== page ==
At some point, my doubts about whether it was the Right thing to do, to encourage high school girls to go into Computer Science crystallised, and I accepted – I just cannot do it anymore. I cannot tell them that it is a good idea, that they will be treated well, that there are plentiful opportunities for women. The data suggests that having a Bad Time is statistically… at least not unlikely.
This was probably around the time I got really fed up of people in the industry pointing to schools as the problem.
University students I’m more conflicted about. The closer to graduation, the more committed they are. Prep them as they go into the Real World. Earlier… I don’t know. I found watching, even from afar, a girl switch into, and then be driven out of CS heartbreaking.
Because I don’t need to talk to her to have a good idea of what happened.
I’ve heard the same stories, again and again, I’ve told them too. It is hard. The diminishing remarks (see this thread on Quota), being patronised – when will it stop? Personally, I’m still waiting. Feeling other. Being sidelined, marginalised, left out.
So more and more I’m focused on the women who are still here. I reach out to them (usually via Twitter), especially if I have some inkling they are having a Bad Time. I encourage them to go after opportunities, or to be selfish and focus on looking after themselves, and cheer them on when they succeed. And I get all of these things back from this network, too.
I got some interesting advice the other day, which was that when (the assumption was when) I have kids, I’ll be too busy to care, or to notice the micro-aggressions, outright aggressions, and other BS. Which is an interesting perspective, but one that I’ll leave others to explore.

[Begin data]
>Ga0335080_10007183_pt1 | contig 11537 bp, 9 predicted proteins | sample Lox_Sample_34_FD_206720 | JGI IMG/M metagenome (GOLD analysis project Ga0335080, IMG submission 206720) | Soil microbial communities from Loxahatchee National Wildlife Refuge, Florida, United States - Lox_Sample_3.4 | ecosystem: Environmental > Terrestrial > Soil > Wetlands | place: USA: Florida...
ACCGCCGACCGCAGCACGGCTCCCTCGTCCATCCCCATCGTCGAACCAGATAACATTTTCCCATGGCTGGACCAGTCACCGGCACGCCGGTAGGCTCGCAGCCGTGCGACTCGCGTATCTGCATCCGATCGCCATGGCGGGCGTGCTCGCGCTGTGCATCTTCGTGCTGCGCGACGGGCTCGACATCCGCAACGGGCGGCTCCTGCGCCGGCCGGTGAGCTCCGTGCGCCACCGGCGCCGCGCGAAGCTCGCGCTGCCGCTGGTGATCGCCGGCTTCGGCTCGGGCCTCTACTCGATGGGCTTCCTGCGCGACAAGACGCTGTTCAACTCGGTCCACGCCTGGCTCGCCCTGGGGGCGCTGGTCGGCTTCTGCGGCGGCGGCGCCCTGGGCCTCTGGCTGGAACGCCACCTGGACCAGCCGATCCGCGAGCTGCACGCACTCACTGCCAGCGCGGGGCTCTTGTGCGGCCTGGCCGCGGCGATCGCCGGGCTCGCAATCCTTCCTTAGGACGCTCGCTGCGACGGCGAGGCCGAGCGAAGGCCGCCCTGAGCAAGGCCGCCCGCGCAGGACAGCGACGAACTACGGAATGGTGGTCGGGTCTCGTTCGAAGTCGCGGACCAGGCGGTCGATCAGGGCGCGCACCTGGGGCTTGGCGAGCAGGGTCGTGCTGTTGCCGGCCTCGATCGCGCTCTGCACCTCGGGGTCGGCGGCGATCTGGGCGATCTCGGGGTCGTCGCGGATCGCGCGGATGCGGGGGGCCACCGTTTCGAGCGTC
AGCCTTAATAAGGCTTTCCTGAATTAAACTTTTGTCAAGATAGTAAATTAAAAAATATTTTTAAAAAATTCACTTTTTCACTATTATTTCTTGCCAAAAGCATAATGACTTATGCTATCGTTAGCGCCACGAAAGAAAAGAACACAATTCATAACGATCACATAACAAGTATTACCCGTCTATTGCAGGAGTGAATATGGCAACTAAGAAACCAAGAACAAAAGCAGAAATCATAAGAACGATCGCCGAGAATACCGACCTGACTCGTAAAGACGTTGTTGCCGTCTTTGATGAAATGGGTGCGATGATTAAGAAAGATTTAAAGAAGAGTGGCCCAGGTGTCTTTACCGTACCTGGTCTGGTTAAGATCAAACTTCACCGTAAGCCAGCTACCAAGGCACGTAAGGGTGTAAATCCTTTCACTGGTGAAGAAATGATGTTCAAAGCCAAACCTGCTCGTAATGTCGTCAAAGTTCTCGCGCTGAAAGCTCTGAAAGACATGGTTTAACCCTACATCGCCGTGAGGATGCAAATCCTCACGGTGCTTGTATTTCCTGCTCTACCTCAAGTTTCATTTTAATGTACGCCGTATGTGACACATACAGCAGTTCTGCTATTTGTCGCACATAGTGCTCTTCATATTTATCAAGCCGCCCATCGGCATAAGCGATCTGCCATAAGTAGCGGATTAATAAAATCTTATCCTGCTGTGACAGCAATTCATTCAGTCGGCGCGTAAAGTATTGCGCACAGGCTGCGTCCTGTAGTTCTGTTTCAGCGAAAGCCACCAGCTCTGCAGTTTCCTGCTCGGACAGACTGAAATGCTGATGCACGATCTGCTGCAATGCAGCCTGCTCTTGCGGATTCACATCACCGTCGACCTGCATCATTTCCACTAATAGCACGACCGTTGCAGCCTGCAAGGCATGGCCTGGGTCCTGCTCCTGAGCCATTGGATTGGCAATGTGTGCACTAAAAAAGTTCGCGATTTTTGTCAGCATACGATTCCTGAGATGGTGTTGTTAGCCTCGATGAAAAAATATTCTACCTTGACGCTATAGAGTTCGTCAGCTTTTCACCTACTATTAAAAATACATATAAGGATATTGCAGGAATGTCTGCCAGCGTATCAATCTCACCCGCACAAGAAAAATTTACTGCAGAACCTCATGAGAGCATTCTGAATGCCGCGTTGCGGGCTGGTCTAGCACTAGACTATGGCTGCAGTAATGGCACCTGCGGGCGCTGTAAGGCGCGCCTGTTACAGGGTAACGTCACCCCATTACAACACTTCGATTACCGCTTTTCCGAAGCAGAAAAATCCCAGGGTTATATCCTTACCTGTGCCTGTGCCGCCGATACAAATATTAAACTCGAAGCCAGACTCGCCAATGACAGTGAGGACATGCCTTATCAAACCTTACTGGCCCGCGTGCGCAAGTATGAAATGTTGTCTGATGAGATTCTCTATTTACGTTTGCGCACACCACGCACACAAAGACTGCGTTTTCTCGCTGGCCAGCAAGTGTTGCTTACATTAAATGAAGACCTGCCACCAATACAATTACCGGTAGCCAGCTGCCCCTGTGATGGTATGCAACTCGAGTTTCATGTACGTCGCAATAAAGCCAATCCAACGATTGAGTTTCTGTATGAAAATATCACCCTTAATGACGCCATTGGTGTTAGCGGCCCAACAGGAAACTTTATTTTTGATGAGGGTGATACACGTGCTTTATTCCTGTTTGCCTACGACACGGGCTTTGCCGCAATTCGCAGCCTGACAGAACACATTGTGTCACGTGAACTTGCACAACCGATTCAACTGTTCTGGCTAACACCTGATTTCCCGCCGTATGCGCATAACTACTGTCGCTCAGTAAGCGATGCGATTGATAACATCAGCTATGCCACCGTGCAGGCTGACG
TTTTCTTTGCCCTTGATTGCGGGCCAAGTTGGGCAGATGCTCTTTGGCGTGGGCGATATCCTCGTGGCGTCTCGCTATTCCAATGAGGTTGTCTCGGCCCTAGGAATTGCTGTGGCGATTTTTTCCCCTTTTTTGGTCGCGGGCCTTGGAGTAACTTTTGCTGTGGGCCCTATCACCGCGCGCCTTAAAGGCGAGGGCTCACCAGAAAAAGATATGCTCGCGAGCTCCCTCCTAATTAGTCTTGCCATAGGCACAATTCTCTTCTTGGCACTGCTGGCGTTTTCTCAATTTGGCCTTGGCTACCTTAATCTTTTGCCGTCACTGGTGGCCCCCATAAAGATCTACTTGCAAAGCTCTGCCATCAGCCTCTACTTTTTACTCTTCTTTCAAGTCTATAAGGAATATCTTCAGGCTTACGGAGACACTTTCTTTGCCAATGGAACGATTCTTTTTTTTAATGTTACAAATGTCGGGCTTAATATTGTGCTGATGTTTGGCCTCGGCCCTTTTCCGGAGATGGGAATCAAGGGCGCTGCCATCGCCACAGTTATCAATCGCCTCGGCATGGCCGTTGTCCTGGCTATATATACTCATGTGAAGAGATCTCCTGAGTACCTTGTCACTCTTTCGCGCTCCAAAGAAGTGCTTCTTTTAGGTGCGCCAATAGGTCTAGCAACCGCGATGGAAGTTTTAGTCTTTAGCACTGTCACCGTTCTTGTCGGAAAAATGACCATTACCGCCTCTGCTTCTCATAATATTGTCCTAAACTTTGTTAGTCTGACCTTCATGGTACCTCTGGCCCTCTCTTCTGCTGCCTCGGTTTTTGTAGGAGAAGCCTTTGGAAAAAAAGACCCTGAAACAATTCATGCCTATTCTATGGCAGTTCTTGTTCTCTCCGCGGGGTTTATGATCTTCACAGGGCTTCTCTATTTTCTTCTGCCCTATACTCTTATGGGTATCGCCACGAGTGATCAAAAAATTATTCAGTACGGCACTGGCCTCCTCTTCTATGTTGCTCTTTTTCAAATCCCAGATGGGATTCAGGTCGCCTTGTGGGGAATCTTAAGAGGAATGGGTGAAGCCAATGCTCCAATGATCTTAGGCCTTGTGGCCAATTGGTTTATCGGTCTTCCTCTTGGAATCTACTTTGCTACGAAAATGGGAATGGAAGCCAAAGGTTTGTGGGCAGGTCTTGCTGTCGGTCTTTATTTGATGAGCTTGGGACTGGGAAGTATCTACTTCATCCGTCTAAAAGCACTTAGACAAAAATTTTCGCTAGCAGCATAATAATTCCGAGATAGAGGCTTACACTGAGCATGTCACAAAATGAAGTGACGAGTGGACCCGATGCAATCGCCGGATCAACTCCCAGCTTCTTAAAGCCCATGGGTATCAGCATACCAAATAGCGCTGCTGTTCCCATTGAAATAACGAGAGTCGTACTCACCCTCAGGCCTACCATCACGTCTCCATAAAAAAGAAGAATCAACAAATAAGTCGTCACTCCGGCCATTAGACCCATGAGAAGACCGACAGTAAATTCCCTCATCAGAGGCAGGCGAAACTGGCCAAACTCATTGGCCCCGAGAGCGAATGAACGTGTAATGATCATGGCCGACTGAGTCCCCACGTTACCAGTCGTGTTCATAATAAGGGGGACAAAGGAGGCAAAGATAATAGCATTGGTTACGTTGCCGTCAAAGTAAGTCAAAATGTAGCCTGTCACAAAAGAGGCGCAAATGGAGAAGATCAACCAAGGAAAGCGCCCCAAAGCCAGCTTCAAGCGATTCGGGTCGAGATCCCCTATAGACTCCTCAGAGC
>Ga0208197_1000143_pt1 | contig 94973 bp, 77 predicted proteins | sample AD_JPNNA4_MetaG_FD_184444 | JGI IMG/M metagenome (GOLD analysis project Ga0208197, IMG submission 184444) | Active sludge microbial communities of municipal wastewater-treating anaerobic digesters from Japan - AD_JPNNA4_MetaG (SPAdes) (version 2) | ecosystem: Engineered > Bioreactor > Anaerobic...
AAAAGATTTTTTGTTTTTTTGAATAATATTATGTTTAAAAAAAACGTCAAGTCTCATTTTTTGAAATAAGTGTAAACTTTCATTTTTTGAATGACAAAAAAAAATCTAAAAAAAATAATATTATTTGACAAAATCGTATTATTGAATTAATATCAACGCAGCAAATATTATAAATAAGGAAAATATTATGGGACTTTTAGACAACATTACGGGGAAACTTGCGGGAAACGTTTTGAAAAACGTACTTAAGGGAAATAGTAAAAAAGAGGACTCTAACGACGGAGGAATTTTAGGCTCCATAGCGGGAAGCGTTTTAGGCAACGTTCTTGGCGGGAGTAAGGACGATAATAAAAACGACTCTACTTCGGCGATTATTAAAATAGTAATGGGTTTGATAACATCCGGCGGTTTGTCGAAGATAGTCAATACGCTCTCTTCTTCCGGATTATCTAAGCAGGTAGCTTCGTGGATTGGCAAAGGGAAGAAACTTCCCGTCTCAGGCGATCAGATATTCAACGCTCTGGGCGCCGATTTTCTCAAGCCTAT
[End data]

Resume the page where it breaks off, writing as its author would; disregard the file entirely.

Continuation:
But one thing I’ve been thinking about a lot lately, is where is the middle ground between doing all the things, and Fuck you, I got mine? There is an emotional toll to noticing, a time-tax on needing to act, that maybe we can’t always afford. Not-noticing something can be an act of self-preservation, not malice. Although denying someone else’s observations is invariably unhelpful and often harmful, where does denying our own fall?
I’ve been spending much more time talking to men lately, and I’ve discovered that they are often awful to each other, too. I basically had no idea of this, and my unproven theory is: most guys being jerks comes from insecurity, they pick the easiest target, women are (in general) easier targets than other men.
Also, the men who are the targets (for the most part) don’t have the added burden of stereotype threat that women face. The guy is just a jerk, whereas for women there is always the possibility that he is a jerk and a misogynist.
Now, not noticing, makes so much more sense to me. Not only as a way of self-protection, but also because it is less glaring.
All I’m concluding is: I can’t judge people for their (non-harmful) protective methods (I wish I was better at them) and I’m no longer so surprised when other women haven’t noticed things. And I can’t sell this industry to any more high school girls.